The Internet is not standing still. It continues to develop and change and it changes the way we interact with information and each other. Our everyday life experiences are changing with the evolution of the Internet. 

The social media boom of the 2000s had a tremendous impact on various spheres of our lives. It was called “web 2.0,” an Internet with the focus on the user-made content. It’s your photos, your posts, your videos, your playlists, etc.

More recent iterations of the internet are associated with concepts like user independence, data privacy, virtual reality, and other features not central to Web 2.0. This article explores Web5 and how it differs from Web 2.0, Web3, and Web4.

What Is Web5?

Web5 represents a new step in the evolution of the internet. It aims to address concerns about trust and private data ownership by creating a fully decentralized environment for developing and using decentralized apps (dApps) and platforms. It also focuses on decentralizing identities. Unlike previous internet iterations, Web5 empowers users with complete control over their personal data. Web5 enables users to remain anonymous, preventing third parties from identifying them without consent and collecting their data.

Jack Dorsey. Image source: Market Realist

Web5 is not just a concept; it’s a decentralized network created by TBD, a company backed by Jack Dorsey. Web5 is based on the Bitcoin blockchain and focuses on building dApps and decentralized networks that do not rely on blockchains. The Web5 ecosystem includes verified credentials, identity wallets, and decentralized identities. Private data is stored in Decentralized Web Nodes (DWNS) and Decentralized Web Names (DWNAs).

In contrast to Web3, where the internet is controlled by a few influential entities rather than users, Web5 aims to shift control back to users. One key strategy is providing decentralized solutions for data storage and decentralized identity technology. Unlike Web3, in Web5, users retain complete ownership of their private data, preventing anyone else from accessing or using it without their permission.

While still in its early stages, Web5 holds the promise of a new version of the World Wide Web—a user-centric model that empowers users by taking control away from service providers.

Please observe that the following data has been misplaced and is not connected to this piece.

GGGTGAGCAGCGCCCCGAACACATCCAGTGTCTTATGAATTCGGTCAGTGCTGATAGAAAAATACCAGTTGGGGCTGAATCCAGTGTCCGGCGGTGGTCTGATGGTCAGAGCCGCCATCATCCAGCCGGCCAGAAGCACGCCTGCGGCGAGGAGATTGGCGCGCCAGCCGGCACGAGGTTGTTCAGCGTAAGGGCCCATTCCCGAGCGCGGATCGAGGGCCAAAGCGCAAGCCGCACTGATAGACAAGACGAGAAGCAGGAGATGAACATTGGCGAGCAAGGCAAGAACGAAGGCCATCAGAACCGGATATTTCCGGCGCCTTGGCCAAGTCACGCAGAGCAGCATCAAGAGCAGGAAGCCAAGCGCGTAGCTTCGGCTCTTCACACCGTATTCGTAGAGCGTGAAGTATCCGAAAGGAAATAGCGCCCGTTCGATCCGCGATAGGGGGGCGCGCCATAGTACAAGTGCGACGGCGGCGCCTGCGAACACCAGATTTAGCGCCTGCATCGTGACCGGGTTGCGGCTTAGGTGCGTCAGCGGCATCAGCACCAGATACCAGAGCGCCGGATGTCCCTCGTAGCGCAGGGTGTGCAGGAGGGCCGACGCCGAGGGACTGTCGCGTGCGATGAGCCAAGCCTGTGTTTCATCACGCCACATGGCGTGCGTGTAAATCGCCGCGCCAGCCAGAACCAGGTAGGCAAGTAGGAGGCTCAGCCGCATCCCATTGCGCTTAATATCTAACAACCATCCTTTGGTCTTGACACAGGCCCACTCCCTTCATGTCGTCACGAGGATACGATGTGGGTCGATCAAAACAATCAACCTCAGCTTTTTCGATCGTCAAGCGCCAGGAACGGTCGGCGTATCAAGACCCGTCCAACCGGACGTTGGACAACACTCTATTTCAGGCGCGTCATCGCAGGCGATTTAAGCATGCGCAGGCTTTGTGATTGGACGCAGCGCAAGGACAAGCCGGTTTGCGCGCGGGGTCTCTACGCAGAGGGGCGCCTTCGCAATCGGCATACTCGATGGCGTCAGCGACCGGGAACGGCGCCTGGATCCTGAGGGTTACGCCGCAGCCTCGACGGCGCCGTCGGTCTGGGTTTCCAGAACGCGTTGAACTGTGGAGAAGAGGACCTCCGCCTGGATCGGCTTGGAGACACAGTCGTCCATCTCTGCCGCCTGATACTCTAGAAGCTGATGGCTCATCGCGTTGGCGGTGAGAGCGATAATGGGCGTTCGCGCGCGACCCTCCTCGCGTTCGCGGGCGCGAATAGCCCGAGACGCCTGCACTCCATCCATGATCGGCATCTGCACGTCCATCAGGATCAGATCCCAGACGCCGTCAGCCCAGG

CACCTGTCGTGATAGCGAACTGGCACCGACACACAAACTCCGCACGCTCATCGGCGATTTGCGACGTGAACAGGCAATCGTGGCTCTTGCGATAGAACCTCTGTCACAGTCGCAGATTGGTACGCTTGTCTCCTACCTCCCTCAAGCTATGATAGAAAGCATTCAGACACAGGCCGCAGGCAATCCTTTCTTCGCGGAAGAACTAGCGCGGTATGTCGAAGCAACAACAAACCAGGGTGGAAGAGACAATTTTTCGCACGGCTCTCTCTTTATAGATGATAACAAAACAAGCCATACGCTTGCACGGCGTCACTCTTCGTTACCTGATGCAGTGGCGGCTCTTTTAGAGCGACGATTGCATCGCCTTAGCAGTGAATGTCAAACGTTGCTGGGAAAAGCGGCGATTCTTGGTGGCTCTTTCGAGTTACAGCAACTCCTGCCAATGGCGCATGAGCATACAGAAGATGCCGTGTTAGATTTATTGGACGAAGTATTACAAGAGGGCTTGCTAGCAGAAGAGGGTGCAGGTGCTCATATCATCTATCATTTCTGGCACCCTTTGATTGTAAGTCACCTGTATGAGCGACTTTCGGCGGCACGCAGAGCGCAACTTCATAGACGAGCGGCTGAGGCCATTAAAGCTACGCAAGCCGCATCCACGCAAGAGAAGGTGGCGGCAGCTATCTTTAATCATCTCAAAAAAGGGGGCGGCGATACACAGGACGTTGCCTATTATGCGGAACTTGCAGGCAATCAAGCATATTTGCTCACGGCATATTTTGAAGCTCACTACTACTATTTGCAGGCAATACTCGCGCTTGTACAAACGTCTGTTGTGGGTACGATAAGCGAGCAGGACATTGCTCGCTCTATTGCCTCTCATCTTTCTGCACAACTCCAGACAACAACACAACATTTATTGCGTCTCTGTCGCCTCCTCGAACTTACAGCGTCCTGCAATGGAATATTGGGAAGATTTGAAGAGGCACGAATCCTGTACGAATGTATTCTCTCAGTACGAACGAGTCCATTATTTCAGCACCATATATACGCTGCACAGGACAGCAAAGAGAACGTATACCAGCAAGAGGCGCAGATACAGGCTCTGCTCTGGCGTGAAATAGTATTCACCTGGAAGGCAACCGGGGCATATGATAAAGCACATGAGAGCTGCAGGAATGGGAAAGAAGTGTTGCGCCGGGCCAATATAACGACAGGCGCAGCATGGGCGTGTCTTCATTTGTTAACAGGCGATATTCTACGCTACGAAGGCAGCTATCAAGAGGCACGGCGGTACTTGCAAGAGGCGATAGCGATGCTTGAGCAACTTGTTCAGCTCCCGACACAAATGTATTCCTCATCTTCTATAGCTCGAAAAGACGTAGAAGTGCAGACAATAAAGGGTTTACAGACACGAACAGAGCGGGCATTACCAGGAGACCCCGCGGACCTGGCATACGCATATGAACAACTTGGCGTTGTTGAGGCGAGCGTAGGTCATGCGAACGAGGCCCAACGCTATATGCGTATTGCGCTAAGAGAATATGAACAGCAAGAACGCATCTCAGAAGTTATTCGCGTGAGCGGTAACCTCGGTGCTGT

How Does Web5 Work?

The Web5 model brings verification to a fully decentralized space. Jack Dorsey outlined three core elements of Web5:

Decentralized identifiers (or DID): DIDs are used for authentication and data routing. They are self-generated and self-owned.

Verifiable credentials (or VCs): VCs are cryptographic representations of verified data. Examples include proof of employment and driver’s licenses.

Decentralized web nodes (or DWN): DWNS are used to relay messages between apps and protocols.

Developers will leverage decentralized web platforms to build dApps.  These platforms do not store data like traditional blockchains do, taking decentralization to a new level. Communication between users and dApps occurs through decentralized identifiers, ensuring that users never compromise their data.

How Is Web5 Used? 

Web5 utilizes decentralized identifiers (DIDs) as a replacement for email addresses and account names used on traditional websites and social media platforms. Unlike email addresses and usernames, DIDs are not controlled by centralized entities. Users have the freedom to decide whether they want their identities to be publicly discoverable.

The integration of verifiable credentials with decentralized identifiers creates a trustless environment for interactions on Web5. When users log in to a platform, services request verifiable credentials, such as an ID card, for verification. Decentralized web nodes enable dApps built on decentralized platforms to collect and relay necessary data.

Web3, Web4 & Web5

Both Web 2.0 and Web3 require users to share private data with third parties, raising security concerns. Data leaks and instances of user data misuse, as seen in the Cambridge Analytica scandal, are prevalent in the Web 2.0 environment. While Web3 relies on public blockchains, Web5 offers a higher level of decentralization.